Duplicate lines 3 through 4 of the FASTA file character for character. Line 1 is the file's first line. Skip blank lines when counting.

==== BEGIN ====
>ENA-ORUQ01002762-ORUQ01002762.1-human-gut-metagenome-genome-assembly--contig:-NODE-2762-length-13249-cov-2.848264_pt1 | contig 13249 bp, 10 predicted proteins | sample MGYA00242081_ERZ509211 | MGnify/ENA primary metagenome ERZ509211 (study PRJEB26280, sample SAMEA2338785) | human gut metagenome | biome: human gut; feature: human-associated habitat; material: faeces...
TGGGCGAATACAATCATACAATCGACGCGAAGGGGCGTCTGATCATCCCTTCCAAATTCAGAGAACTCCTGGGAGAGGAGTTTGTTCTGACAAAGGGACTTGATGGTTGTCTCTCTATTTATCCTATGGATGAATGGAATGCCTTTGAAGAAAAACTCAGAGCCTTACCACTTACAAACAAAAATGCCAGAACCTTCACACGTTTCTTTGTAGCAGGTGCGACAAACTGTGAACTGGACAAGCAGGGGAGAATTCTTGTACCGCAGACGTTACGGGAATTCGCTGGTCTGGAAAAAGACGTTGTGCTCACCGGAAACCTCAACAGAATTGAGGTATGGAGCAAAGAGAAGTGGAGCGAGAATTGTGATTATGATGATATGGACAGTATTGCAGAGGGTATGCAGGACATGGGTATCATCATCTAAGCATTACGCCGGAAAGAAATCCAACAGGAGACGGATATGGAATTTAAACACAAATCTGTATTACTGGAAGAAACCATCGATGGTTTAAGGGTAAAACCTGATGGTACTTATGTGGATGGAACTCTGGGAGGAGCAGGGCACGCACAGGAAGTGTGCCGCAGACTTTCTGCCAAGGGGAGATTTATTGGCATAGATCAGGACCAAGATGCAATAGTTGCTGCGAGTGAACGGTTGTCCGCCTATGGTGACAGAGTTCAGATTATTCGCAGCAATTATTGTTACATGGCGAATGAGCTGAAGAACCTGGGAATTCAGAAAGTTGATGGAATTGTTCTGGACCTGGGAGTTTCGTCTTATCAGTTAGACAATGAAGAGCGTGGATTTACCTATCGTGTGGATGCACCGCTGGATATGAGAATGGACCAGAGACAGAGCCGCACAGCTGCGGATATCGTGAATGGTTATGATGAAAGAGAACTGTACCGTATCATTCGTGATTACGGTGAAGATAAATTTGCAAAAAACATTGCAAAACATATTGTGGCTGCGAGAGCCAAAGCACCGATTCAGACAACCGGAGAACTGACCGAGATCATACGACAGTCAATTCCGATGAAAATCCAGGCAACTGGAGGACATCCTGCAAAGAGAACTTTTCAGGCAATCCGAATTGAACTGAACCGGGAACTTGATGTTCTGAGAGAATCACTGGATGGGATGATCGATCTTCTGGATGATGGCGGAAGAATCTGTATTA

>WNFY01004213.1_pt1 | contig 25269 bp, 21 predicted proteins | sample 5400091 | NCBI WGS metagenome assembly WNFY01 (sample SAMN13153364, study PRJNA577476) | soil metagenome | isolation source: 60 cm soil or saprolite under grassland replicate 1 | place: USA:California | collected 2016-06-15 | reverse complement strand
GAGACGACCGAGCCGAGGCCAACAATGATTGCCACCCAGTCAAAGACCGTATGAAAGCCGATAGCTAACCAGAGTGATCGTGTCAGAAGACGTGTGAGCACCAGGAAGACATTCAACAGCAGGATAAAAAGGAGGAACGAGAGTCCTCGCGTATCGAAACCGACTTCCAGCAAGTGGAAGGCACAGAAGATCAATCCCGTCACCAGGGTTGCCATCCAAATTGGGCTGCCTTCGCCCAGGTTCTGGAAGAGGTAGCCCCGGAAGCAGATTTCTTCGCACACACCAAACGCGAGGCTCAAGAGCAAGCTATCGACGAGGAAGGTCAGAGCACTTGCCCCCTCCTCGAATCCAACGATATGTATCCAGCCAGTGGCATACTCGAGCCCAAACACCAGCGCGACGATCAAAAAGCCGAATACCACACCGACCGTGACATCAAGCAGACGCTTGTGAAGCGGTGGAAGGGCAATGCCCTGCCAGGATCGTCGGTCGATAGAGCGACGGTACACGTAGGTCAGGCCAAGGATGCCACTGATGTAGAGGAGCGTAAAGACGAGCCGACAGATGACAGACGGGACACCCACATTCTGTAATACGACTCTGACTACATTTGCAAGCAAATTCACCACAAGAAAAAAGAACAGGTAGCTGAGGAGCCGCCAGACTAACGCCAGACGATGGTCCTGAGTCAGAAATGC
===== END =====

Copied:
>WNFY01004213.1_pt1 | contig 25269 bp, 21 predicted proteins | sample 5400091 | NCBI WGS metagenome assembly WNFY01 (sample SAMN13153364, study PRJNA577476) | soil metagenome | isolation source: 60 cm soil or saprolite under grassland replicate 1 | place: USA:California | collected 2016-06-15 | reverse complement strand
GAGACGACCGAGCCGAGGCCAACAATGATTGCCACCCAGTCAAAGACCGTATGAAAGCCGATAGCTAACCAGAGTGATCGTGTCAGAAGACGTGTGAGCACCAGGAAGACATTCAACAGCAGGATAAAAAGGAGGAACGAGAGTCCTCGCGTATCGAAACCGACTTCCAGCAAGTGGAAGGCACAGAAGATCAATCCCGTCACCAGGGTTGCCATCCAAATTGGGCTGCCTTCGCCCAGGTTCTGGAAGAGGTAGCCCCGGAAGCAGATTTCTTCGCACACACCAAACGCGAGGCTCAAGAGCAAGCTATCGACGAGGAAGGTCAGAGCACTTGCCCCCTCCTCGAATCCAACGATATGTATCCAGCCAGTGGCATACTCGAGCCCAAACACCAGCGCGACGATCAAAAAGCCGAATACCACACCGACCGTGACATCAAGCAGACGCTTGTGAAGCGGTGGAAGGGCAATGCCCTGCCAGGATCGTCGGTCGATAGAGCGACGGTACACGTAGGTCAGGCCAAGGATGCCACTGATGTAGAGGAGCGTAAAGACGAGCCGACAGATGACAGACGGGACACCCACATTCTGTAATACGACTCTGACTACATTTGCAAGCAAATTCACCACAAGAAAAAAGAACAGGTAGCTGAGGAGCCGCCAGACTAACGCCAGACGATGGTCCTGAGTCAGAAATGC